MIAMI — Boeing has announced yet another major 737 MAX order today, this time for Saudia Arabian Low-Cost Carrier, Flyadeal. The Arab carrier has confirmed a firm order for 30 737 MAX 8s, with 20 options. The total deal is valued at $5.9 billion.

Over the past year, Flyadeal has been evaluating whether it should order 50 aircraft from either Boeing or Airbus for its future long-term growth.

Currently, the airline operates a fleet of nine Airbus A320ceo aircraft, all of which were delivered between August 2017 and December 2018. Two remaining A320ceos will be delivered to the airline in the coming months.

For this reason, Airbus regretted the airline’s decision to decide against its A320neo program and chose the competitor’s Boeing 737 MAX product instead.

But since the end of World War II, Boeing has had a significant relationship with Saudia Arabia, with the country’s main carriers operating most of Boeing’s commercial planes over the past 70 years.

Based in Jeddah, Flyadeal launched operations in September 2016, offering flights to eight domestic destinations.

“The demand for air transport services in the domestic market of the Kingdom of Saudi Arabia has grown exponentially,” said Saleh bin Nasser Al-Jasser, Director General of Saudi Arabian Airlines. “A new brand, with a fresh identity, focused on low-fares, flyadeal has brought to the market a new choice, which has been received very positively.”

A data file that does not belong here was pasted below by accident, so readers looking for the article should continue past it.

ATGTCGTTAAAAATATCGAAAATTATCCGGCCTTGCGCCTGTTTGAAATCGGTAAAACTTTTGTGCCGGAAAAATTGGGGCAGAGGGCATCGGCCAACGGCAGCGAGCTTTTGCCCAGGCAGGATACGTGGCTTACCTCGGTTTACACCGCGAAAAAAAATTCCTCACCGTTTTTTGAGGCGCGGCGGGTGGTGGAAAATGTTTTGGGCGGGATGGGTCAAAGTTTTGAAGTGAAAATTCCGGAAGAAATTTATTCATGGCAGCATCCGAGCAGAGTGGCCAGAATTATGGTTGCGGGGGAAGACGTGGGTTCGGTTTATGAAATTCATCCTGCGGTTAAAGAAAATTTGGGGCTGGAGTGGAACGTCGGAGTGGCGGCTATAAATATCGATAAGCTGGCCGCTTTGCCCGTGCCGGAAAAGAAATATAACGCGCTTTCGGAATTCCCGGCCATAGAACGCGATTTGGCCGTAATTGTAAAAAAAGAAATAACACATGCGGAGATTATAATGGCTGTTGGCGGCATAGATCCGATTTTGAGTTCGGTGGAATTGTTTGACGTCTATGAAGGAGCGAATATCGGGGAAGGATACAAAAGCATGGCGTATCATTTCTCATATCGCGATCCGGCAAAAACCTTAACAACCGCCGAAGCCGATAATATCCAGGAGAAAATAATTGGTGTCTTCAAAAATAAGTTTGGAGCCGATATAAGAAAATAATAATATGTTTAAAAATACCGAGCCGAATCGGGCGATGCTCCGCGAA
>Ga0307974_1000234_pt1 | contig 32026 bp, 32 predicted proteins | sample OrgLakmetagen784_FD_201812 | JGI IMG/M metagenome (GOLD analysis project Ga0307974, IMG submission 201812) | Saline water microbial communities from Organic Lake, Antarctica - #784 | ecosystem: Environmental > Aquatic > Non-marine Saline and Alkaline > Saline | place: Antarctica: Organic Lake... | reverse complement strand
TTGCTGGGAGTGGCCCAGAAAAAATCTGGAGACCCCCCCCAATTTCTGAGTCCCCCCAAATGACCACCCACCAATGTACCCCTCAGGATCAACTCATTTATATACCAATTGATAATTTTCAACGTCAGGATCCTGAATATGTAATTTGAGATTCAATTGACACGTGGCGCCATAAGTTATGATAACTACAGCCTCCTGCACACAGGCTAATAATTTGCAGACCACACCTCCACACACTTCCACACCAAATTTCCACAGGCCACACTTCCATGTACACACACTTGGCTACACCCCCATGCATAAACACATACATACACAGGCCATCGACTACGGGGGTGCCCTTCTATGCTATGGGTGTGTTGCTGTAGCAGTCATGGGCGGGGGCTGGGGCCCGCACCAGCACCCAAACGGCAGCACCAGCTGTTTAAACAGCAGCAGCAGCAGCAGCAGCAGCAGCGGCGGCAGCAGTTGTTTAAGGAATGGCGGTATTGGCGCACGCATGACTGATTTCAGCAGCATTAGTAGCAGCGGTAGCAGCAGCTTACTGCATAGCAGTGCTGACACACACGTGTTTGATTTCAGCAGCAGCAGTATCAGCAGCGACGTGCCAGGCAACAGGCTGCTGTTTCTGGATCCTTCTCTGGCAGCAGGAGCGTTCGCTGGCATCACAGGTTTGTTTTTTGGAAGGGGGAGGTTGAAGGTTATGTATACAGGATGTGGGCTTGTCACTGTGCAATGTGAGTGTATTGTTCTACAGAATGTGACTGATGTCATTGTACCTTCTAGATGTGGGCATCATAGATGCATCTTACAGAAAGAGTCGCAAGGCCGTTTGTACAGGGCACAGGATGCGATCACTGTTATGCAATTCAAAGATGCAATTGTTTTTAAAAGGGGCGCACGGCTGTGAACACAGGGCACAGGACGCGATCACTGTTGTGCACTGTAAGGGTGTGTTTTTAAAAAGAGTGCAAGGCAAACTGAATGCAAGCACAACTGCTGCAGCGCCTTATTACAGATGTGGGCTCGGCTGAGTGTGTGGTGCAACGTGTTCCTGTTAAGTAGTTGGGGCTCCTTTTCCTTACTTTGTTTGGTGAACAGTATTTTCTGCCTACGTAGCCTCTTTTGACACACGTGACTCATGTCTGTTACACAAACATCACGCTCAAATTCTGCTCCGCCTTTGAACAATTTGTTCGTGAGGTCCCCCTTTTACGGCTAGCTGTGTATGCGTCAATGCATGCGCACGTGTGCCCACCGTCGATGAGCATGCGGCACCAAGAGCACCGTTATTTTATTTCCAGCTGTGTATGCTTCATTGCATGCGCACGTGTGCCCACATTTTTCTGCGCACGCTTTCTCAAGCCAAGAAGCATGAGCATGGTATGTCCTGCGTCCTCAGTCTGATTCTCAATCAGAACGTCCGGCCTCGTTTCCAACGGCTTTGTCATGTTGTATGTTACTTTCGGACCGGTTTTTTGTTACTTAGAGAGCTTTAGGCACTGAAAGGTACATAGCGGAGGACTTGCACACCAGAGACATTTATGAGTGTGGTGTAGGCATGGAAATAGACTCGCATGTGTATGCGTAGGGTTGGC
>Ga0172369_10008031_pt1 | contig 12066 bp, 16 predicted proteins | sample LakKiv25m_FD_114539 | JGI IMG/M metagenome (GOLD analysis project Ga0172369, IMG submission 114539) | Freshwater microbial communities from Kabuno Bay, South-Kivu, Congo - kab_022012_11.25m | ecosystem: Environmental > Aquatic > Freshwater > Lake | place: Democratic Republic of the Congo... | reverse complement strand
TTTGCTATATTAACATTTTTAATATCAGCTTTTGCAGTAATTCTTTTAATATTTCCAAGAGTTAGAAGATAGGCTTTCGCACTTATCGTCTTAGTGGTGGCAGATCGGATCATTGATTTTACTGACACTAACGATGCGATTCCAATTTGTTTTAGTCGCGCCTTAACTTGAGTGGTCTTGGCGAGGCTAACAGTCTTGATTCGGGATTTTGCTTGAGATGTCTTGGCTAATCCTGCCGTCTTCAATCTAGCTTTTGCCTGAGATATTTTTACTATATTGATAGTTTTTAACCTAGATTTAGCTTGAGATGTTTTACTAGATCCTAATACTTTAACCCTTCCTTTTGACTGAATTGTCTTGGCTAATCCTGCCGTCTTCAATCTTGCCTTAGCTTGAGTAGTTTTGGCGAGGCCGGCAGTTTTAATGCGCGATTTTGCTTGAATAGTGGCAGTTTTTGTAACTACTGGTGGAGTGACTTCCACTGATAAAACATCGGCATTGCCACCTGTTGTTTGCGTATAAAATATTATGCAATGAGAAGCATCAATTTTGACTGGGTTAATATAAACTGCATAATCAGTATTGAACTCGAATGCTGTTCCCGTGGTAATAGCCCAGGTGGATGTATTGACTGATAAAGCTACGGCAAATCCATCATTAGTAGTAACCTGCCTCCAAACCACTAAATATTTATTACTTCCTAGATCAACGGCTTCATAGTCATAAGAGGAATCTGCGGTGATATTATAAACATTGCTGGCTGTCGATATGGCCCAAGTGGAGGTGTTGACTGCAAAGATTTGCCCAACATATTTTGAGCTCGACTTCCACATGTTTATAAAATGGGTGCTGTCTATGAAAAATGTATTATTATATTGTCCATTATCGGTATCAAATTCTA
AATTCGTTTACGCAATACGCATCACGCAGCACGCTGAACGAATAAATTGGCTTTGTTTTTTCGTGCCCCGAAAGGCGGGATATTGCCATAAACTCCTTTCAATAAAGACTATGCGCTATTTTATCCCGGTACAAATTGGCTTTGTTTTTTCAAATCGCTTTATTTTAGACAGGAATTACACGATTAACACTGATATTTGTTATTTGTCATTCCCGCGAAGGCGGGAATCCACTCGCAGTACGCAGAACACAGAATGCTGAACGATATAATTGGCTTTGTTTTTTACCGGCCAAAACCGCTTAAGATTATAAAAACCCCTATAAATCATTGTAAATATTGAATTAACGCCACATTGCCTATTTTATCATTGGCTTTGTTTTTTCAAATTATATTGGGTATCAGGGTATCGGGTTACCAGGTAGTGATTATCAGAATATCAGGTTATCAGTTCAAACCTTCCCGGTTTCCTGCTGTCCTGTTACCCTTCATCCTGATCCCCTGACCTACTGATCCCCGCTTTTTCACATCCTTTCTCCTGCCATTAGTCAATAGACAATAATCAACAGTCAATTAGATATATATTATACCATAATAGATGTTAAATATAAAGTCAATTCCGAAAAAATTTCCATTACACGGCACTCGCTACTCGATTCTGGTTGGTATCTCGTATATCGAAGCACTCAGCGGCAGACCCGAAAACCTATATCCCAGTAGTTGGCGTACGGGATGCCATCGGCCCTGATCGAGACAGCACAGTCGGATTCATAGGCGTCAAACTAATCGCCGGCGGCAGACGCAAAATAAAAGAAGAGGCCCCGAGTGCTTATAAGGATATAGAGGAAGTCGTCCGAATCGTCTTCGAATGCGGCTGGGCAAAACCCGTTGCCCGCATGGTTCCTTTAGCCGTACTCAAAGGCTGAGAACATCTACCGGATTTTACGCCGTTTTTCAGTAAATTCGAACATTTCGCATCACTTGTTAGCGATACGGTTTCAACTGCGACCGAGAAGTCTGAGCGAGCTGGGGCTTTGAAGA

Al-Jasser added that the low-fares airline “will continue to expand rapidly, and the addition to the fleet aligns well with flyadeal’s target to grow its presence in the domestic market and cover new markets outside of Saudi Arabia.”

Ihssane Mounir, SVP of Commercial Sales and Marketing for Boeing noted how the manufacturer has “supplied commercial airplanes to Saudi Arabia for more than 70 years and we look forward to finalizing this agreement and delivering advanced jetliners to flyadeal in the years ahead.”

It remains to be seen whether the airline will keep its Airbus fleet together with the incoming 50 Boeing 737 MAX 8s. In the LCC industry, it is highly unlikely that the operator will chose a dual fleet, which can ultimately increase training and crew certification expenses.